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My support

I am fortunate to have so many people supporting me every day and in different ways.

My parents were there when I was diagnosed. They taught me that diabetes was not what defined me. They taught me self confidence and to be proud of my accomplishments. They never made me feel like an inconvenience or that I was different. They allowed me to be independent, and to make my own mistakes. They supported me helped me learn to understand diabetes.

My brother and sister put up with me. :-) Their lives were affected because of my diabetes, but I never felt like they resented me for that. My sister, who was deathly afraid of needles, learned to give me a shot for a silly reason. We were on a vacation and I forgot syringes. The only kind available to buy were different from the brand that I used. I just couldn’t fathom using it. So my sister gave me a shot... because she loved me. As an adult, I realize that my brother and sister had to live a different kind of life because I have diabetes. They are my family, and they have been my support through everything.

My friends that I made while at Camp Needlepoint were amazingly important support. It was at camp that I realized that other people had diabetes. It was there that I felt in the majority for the first time in my short life. Some of the kids that I went to camp with are still close friends of mine today, and I rely on their perspective and help problem solving. I met B. when we were both 8 years old. We grew up together, writing each other letters during the year that said, “only 285 days until camp.” We cherished our relationship. We didn’t have much in common. Different interests, different lifestyles. But we both had diabetes, and that was most important. She went on an insulin pump first, when she became pregnant. She made it safe for me to try and to know that I wouldn’t be alone. We have laughed and cried together. I wouldn’t have made it through my teen age years without her. 30 years later, we are still friends.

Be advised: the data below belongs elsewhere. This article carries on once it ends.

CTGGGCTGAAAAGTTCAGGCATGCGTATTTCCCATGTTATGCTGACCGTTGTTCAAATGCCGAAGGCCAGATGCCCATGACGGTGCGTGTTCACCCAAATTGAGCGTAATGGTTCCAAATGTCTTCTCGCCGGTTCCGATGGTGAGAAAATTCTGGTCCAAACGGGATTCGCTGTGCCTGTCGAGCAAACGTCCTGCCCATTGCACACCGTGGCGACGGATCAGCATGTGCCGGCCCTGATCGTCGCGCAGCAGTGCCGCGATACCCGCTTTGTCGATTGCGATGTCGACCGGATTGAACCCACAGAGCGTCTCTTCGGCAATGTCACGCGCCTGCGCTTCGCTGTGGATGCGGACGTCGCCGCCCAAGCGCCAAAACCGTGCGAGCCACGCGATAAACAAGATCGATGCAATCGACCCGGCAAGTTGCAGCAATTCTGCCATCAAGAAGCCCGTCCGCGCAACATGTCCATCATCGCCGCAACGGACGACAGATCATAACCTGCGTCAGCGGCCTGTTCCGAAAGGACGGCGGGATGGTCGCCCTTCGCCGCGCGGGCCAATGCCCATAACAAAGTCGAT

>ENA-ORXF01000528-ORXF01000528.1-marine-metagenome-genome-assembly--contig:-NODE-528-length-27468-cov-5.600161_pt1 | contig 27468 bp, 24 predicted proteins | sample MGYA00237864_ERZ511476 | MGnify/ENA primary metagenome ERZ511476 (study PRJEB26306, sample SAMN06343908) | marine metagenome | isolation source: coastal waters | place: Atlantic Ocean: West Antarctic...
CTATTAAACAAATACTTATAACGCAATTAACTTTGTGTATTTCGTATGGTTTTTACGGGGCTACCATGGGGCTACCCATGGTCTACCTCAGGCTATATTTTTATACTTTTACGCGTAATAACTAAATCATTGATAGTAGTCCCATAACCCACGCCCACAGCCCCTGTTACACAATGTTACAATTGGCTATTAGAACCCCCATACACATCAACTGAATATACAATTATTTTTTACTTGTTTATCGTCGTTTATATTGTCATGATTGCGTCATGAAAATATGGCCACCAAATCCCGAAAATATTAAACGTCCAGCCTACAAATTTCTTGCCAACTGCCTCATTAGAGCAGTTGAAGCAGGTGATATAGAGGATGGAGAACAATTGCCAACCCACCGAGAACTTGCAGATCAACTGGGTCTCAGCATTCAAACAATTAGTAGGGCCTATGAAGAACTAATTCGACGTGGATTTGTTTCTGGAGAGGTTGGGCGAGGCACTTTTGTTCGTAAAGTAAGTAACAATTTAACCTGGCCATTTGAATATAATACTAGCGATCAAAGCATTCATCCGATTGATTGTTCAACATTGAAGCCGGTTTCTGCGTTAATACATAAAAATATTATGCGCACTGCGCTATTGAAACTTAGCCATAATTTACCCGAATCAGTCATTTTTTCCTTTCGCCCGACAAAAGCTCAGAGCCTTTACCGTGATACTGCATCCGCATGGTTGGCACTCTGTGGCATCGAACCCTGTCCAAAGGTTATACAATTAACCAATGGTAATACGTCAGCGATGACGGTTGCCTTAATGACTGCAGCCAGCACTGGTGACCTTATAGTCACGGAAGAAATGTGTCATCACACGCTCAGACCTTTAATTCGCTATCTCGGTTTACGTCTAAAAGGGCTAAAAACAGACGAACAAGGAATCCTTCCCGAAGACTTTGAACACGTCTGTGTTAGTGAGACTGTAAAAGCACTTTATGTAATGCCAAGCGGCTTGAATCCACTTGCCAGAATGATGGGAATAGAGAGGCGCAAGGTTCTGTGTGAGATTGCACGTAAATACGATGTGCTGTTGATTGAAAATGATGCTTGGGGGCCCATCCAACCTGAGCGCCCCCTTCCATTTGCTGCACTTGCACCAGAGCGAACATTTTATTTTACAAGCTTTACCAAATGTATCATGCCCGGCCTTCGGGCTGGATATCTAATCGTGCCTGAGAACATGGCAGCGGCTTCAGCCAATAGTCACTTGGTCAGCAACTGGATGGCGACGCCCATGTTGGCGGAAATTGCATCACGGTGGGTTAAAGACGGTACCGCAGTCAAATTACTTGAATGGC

I have friends at work who I trust and appreciate.

My teaching partner is my school family. She was with me when hypoglycemia unawareness reared its ugly head. She found juice and found ways to get me to drink, even when I was uncooperative at times. She recognizes the work involved in living with diabetes, and encourages and supports me. When I decided to pursue getting a diabetes alert dog, she helped to set up fund raising and made me believe it was possible. Without judging or hesitation, she lets me bring a big, black dog to work every day. She supports me to eat a healthy lunch, and cuts up the vegies for our salad every day.

My friend W, who also works at school with me, loves my dog. She keeps me grounded in where I’m at. She acknowledges the effort that I put in to managing my diabetes. She brings Dixie birthday presents in gift bags. (which Dixie LOVES-- the bag as much as the present!!) She picks ticks off of her, and scratches her every day. She makes my job easier because of her skills with kids.

The friends from the D-OC who I’ve met up with are amazing. Their support doesn’t usually come live, but via posts and responses. I appreciate their willingness to share ideas and help me celebrate the daily victories.

Then there’s my Dixie. The dog who loves me unconditionally. The dog who is with me every day. She has changed my life. She is wise beyond her years. I trust her.

To all my friends, my family, and Dixie... thank you for your support. You’re the best.

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